Having demonstrated that our eyes should not be lifted up away from God to things of the world of men, St. Hilary begins to examine the second verse of Pslam 130(131):
Then follows: ‘Neither have I walked amid great things, nor amid wonderful things that are above me.’ It is most dangerous to walk amid mean things, and not to linger amid wonderful things. God’s utterances are great; He Himself is wonderful in the highest: how then can the psalmist pride himself as on a good work for not walking amid great and wonderful things? It is the addition of the words, ‘which are above me,’ that shews that the walking is not amid those things which men commonly regard as great and wonderful.
If God is above us all and is great and wonderful, why does the psalmist exhort himself (and us) not to walk among great things or amid wonderful things that are above us? In light of the first verse, which warns us not to lift up our eyes from God to earthly things, St. Hilary sees a similar pattern in this verse. The phrase, “which are above me” is to be understood in the same way that “Neither have mine eyes been lifted up.”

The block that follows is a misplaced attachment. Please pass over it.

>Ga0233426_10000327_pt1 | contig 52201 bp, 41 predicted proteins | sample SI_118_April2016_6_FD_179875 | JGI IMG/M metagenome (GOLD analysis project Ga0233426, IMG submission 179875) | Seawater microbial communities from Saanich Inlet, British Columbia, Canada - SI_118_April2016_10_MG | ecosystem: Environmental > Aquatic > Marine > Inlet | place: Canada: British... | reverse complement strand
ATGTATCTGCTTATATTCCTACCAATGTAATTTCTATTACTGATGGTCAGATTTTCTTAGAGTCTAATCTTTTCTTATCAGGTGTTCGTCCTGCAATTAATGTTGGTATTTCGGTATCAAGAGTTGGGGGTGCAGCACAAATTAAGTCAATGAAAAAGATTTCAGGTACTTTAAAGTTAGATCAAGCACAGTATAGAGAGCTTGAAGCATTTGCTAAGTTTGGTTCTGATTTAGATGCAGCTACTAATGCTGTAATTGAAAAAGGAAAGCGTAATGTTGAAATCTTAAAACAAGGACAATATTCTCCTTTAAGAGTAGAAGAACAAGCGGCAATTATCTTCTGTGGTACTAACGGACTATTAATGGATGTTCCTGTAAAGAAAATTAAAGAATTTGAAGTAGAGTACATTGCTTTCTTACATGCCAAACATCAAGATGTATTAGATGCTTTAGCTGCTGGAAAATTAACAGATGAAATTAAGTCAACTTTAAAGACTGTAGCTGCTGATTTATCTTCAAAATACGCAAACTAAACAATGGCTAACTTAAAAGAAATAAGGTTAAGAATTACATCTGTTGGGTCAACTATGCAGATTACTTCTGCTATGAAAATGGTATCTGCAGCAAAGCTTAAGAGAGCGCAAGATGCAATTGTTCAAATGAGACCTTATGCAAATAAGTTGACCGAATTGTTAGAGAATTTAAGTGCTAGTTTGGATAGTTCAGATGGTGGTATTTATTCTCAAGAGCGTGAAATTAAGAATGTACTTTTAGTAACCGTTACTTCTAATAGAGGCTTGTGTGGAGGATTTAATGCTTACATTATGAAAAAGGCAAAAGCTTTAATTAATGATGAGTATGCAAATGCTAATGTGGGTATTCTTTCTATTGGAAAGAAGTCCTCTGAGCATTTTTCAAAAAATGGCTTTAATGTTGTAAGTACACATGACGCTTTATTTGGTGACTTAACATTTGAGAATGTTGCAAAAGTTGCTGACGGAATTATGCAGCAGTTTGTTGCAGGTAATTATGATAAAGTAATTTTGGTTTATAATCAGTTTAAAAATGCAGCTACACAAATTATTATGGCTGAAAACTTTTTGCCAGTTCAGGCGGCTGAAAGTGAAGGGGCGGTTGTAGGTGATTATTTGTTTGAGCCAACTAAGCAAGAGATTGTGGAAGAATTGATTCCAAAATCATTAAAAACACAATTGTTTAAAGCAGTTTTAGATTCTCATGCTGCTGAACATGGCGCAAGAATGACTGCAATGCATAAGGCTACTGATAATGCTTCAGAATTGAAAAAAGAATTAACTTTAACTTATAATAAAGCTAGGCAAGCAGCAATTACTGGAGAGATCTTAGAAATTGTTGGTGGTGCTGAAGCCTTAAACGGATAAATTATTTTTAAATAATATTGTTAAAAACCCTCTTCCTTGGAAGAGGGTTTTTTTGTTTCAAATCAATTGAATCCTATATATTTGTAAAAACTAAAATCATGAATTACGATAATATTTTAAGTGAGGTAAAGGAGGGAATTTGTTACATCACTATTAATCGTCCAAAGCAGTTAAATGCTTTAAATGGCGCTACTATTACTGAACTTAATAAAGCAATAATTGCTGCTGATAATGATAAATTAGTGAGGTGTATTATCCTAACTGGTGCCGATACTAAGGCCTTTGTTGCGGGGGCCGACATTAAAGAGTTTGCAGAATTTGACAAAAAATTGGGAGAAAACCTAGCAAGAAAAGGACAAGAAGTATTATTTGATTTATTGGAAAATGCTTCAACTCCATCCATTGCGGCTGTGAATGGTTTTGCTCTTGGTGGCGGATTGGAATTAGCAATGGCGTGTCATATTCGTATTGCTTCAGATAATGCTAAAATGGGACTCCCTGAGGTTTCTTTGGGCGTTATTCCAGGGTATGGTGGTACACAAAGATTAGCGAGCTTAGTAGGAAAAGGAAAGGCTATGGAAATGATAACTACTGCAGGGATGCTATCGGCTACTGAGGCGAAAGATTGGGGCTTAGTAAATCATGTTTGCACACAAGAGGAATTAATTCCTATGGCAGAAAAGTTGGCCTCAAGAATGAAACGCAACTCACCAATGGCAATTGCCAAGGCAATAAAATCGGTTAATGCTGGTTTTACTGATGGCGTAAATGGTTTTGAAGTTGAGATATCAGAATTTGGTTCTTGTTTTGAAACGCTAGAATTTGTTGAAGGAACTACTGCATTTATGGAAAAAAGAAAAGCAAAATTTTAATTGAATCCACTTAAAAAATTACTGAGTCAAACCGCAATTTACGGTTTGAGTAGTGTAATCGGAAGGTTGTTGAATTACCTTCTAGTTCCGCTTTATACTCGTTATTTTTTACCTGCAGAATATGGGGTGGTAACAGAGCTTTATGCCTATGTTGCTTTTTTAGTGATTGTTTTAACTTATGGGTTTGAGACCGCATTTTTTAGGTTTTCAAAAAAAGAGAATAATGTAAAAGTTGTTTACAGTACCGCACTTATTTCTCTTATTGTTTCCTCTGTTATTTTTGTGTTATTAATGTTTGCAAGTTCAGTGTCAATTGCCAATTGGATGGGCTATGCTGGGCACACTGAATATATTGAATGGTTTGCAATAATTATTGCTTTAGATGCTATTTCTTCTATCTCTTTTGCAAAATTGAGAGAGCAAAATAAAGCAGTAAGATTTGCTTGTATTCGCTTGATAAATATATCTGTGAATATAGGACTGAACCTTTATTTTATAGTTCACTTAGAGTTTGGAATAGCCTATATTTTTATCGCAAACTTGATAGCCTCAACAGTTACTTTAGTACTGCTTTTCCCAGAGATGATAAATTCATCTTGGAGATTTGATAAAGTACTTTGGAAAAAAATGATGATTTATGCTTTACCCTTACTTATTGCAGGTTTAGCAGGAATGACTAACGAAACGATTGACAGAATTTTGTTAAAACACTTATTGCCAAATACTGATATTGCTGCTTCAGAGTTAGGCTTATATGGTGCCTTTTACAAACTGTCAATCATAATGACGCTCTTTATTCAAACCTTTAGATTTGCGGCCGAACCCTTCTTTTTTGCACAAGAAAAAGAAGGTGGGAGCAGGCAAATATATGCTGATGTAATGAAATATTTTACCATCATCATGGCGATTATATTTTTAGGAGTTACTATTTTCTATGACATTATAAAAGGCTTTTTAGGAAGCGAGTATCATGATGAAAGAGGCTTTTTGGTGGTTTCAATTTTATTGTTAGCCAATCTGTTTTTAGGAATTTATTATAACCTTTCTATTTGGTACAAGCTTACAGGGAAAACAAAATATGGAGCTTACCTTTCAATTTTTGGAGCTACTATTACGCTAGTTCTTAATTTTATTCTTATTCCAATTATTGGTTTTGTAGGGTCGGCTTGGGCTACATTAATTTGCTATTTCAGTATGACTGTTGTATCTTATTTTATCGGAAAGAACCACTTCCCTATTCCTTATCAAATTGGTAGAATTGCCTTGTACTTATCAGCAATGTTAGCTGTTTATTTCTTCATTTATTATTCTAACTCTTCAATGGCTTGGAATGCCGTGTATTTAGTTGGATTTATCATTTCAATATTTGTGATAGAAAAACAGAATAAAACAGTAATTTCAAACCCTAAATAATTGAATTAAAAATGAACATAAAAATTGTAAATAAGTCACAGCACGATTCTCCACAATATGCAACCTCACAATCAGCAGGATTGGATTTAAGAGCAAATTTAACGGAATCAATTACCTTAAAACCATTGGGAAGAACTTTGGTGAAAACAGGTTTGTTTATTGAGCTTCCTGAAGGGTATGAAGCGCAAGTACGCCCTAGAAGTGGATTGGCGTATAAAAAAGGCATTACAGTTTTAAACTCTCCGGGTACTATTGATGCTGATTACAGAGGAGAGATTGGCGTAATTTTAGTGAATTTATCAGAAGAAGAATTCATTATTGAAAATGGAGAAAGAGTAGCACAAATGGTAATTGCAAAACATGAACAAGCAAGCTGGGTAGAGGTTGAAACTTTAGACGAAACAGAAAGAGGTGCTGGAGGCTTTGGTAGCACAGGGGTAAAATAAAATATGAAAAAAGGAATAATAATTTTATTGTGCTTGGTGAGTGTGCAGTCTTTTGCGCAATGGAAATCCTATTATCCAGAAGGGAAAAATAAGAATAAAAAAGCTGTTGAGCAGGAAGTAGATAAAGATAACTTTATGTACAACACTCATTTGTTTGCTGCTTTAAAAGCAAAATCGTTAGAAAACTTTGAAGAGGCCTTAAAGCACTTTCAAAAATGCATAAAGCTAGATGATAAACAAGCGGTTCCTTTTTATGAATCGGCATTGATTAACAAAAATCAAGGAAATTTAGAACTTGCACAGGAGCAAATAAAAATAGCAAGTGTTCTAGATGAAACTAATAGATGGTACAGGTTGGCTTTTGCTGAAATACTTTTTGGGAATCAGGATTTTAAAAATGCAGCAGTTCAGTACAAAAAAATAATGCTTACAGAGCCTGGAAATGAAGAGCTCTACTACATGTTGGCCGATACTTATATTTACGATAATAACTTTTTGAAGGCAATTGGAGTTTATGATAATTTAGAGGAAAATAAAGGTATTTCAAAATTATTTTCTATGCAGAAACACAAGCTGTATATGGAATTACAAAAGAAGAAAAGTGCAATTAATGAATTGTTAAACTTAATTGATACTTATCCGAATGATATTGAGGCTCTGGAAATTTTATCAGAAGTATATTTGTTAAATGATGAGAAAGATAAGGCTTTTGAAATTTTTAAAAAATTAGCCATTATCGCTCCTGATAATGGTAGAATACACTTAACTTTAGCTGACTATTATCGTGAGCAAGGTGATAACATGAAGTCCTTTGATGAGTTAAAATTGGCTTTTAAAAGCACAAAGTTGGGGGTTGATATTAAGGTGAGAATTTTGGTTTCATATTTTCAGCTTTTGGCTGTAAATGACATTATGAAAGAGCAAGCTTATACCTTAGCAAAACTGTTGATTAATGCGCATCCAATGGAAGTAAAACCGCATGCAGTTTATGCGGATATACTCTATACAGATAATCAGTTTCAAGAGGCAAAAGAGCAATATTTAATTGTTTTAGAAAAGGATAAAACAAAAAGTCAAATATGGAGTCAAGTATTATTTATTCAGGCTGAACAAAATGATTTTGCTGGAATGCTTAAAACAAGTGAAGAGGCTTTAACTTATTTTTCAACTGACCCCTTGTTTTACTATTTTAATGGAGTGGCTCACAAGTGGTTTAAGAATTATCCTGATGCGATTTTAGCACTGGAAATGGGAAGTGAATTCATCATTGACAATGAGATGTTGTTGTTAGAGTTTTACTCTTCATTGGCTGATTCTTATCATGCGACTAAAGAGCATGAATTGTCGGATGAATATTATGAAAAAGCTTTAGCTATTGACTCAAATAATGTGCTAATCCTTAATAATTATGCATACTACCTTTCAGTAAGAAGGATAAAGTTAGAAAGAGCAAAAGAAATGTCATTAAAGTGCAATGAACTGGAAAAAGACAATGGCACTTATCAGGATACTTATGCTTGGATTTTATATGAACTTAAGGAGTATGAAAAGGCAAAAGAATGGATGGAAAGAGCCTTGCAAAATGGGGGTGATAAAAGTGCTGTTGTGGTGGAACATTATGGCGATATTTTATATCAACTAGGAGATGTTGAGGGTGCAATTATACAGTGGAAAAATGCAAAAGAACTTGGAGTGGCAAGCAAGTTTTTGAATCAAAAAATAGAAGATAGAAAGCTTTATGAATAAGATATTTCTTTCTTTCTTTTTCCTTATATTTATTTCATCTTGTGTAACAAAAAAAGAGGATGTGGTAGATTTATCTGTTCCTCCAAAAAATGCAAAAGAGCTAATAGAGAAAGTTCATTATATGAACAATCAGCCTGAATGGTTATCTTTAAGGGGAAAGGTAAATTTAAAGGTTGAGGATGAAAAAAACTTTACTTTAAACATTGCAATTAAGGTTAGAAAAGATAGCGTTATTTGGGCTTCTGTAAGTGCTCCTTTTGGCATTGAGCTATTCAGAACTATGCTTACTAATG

There is a poetic convention within Hebrew that sees an idea restated twice. This is not only a poetic device, but also a tool with which to help clarify what the two statements are saying. Thus, it is perfectly acceptable for St. Hilary to read the phrase “which is above me” in light of lifting up the eyes to ungodly things.
In other words, the great and wonderful things that are above (and therefore would draw us to lift up our eyes) are not heavenly things, but rather those things which men consider to be great and wonderful. It emphasizes the choice we have to make on a daily basis between the Kingdom of God and the world. Which do we seek, which do we look upon with fondness, which glory do we desire, which do we consider great and wonderful? We cannot walk in a way that seeks both. We must choose the glory of God and His Kingdom or the glory man.